The sleek £75 Wacom Graphire4 Classic is the ideal product for those considering a transition from just a mouse to a tablet set. The set is easy enough for beginners to use but has enough functionality for more advanced users. Digital-imaging enthusiasts, people suffering from repetitive strain injuries or anyone who needs more control than a standard mouse affords, will appreciate the charms of this small, well-priced set. Compared to the previous version, the mouse and pen have improved usability and comfort, and the tablet now has a scrollwheel.
Installing the Graphire4 tablet is easy. Load the drivers and the software from the included CD. There's a short user guide and, after installation, a guide pops up on the screen and offers helpful tips on how to hold the pen and program the buttons. You can configure the buttons on the mouse, the pen and the tablet via the control panel. You can adjust the pen's sensitivity, the mouse's tracking speed and the scroll speeds of the mouse's scrollwheel and the scrollwheel at the top of the tablet. The interface is very easy to navigate. Corel Painter Essentials 2.0 software is included -- Wacom doesn't offer a less expensive hardware-only package.
The tablet comes in a sleek two-tone grey with a matching mouse and pen. The plastic cover has a built-in pen holder and can be easily removed to give the tablet a sleeker appearance. The Graphire4 is powered via USB, and the 1.5m cord gives you quite a bit of mobility, though users looking for greater freedom should consider the wireless Wacom Graphire Bluetooth Tablet.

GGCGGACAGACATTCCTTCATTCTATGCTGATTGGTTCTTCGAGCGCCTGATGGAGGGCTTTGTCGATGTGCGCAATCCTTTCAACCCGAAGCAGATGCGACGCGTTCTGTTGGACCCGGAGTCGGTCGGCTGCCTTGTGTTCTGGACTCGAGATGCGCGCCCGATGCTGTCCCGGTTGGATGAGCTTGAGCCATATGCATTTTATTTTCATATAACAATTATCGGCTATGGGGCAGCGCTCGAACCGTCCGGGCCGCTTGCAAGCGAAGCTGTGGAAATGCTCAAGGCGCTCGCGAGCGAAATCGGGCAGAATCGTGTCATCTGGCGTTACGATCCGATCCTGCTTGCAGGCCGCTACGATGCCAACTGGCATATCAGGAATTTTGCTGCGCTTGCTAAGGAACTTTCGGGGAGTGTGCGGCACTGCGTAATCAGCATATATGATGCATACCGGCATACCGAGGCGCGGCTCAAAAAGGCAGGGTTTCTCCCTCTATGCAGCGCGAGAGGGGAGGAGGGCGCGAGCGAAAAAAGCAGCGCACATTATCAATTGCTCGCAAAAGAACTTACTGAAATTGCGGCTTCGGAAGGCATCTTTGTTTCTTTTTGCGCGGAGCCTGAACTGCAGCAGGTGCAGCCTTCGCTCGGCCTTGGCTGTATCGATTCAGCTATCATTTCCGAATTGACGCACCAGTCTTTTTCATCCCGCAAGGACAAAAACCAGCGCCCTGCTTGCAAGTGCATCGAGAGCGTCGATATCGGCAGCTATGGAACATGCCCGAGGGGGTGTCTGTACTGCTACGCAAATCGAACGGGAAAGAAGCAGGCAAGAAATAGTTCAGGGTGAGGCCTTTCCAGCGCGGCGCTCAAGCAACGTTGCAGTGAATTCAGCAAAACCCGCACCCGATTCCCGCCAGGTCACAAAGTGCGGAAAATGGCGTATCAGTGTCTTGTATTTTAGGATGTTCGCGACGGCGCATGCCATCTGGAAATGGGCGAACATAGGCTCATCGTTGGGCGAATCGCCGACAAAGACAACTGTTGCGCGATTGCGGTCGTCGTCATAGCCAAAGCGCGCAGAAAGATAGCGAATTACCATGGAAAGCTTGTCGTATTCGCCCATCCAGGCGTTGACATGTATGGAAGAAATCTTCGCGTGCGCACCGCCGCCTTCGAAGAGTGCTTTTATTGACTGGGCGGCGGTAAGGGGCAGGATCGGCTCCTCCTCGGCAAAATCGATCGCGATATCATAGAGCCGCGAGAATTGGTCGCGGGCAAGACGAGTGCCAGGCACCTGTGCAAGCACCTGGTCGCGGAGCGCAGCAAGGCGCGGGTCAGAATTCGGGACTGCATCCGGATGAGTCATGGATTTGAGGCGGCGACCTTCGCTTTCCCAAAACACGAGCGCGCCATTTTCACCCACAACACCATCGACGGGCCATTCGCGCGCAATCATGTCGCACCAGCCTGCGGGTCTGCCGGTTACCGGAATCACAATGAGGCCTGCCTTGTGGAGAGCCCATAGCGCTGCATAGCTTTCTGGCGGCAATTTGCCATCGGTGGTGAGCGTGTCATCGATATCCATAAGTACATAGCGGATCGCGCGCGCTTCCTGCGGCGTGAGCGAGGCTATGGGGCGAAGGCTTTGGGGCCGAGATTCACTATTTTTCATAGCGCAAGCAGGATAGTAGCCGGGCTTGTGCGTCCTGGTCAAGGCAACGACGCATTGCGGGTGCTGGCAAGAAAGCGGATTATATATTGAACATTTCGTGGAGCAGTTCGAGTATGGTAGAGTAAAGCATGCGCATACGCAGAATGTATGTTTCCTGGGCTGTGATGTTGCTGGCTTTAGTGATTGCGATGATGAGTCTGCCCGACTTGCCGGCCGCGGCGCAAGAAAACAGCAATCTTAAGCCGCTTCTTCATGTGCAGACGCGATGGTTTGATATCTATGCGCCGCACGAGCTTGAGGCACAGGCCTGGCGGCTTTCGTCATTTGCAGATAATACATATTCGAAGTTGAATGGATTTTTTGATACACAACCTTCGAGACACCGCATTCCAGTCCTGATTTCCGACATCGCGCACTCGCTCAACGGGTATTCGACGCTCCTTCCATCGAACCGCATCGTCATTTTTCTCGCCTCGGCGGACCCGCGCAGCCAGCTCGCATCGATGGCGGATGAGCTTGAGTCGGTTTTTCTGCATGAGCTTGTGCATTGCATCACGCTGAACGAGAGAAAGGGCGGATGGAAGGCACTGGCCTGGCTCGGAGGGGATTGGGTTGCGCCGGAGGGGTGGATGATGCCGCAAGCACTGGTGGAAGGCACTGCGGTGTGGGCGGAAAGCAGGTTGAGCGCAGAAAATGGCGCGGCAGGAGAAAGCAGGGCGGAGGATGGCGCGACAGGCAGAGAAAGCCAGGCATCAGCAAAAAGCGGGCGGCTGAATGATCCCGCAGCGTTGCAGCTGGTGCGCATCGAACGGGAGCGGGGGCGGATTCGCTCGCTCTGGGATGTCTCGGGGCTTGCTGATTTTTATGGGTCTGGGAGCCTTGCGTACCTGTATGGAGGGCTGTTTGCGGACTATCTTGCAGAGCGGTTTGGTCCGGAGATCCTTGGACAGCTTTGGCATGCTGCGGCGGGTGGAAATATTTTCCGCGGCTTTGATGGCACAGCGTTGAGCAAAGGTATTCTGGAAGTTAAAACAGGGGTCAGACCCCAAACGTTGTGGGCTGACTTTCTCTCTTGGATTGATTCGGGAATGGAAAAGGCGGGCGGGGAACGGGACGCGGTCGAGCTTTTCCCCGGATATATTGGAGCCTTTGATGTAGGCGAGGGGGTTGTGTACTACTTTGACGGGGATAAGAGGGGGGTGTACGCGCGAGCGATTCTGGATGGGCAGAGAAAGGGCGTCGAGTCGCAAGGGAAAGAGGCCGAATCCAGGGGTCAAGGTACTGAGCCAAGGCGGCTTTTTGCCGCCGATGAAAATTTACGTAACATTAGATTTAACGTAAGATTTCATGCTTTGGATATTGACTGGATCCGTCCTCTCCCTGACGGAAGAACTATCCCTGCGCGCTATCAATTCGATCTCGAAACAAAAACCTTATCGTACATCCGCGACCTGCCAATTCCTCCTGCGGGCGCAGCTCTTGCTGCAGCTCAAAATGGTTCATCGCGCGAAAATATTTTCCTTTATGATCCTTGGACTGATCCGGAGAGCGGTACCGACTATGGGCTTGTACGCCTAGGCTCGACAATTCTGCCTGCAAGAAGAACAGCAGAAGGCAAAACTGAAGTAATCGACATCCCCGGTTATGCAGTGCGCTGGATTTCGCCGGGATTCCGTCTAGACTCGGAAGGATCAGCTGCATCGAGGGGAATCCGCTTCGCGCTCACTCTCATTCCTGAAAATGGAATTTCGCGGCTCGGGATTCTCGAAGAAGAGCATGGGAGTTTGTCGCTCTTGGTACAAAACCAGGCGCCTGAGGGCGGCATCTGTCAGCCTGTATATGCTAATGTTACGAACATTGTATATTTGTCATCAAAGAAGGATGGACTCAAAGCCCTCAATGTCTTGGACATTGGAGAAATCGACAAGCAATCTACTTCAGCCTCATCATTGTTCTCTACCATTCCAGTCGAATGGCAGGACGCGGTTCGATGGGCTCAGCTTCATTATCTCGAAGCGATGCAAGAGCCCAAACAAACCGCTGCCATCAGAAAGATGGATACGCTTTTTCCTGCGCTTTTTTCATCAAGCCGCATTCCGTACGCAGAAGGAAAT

The pen, the mouse and the tablet show subtle but marked improvements over the Graphire4's predecessor, the Wacom Graphire3. About the size of a regular ballpoint, the pen has a comfortable rubber grip and two separate buttons, rather than the rocker switch we usually see on tablets. We think the two-button design is the superior solution. The mouse is larger and more ergonomically shaped than the mouse included in the Graphire3 set, and it has comfortable rubberised sides. The tablet's scrollwheel is our favorite new feature -- when using the pen, you no longer have to switch back to the mouse to scroll. The tablet also has two programmable ExpressKeys that can be programmed to perform a variety of key commands or open programs. Still, other tablets, such as the Adesso CyberTablet 8600, offer many more programmable buttons.
Both pen and mouse have their own operating modes, and the tablet adjusts its sensitivity accordingly. When in pen mode, the active area defaults to absolute positioning, which means that it maps directly to the screen -- if you rest the tip of the pen on the bottom-right corner of the active area, the cursor will point to the same place on the screen. When using the mouse, the tablet reverts to relative positioning -- the cursor moves the same as any mouse. The pen performed flawlessly, and we were very impressed with the mouse. It was much more comfortable to use and moved more smoothly (even in the tablet's small 128 by 93mm active area) than the mouse on any other tablet we've seen.
Edited by Justin Jaffe
Additional editing by Kate Macefield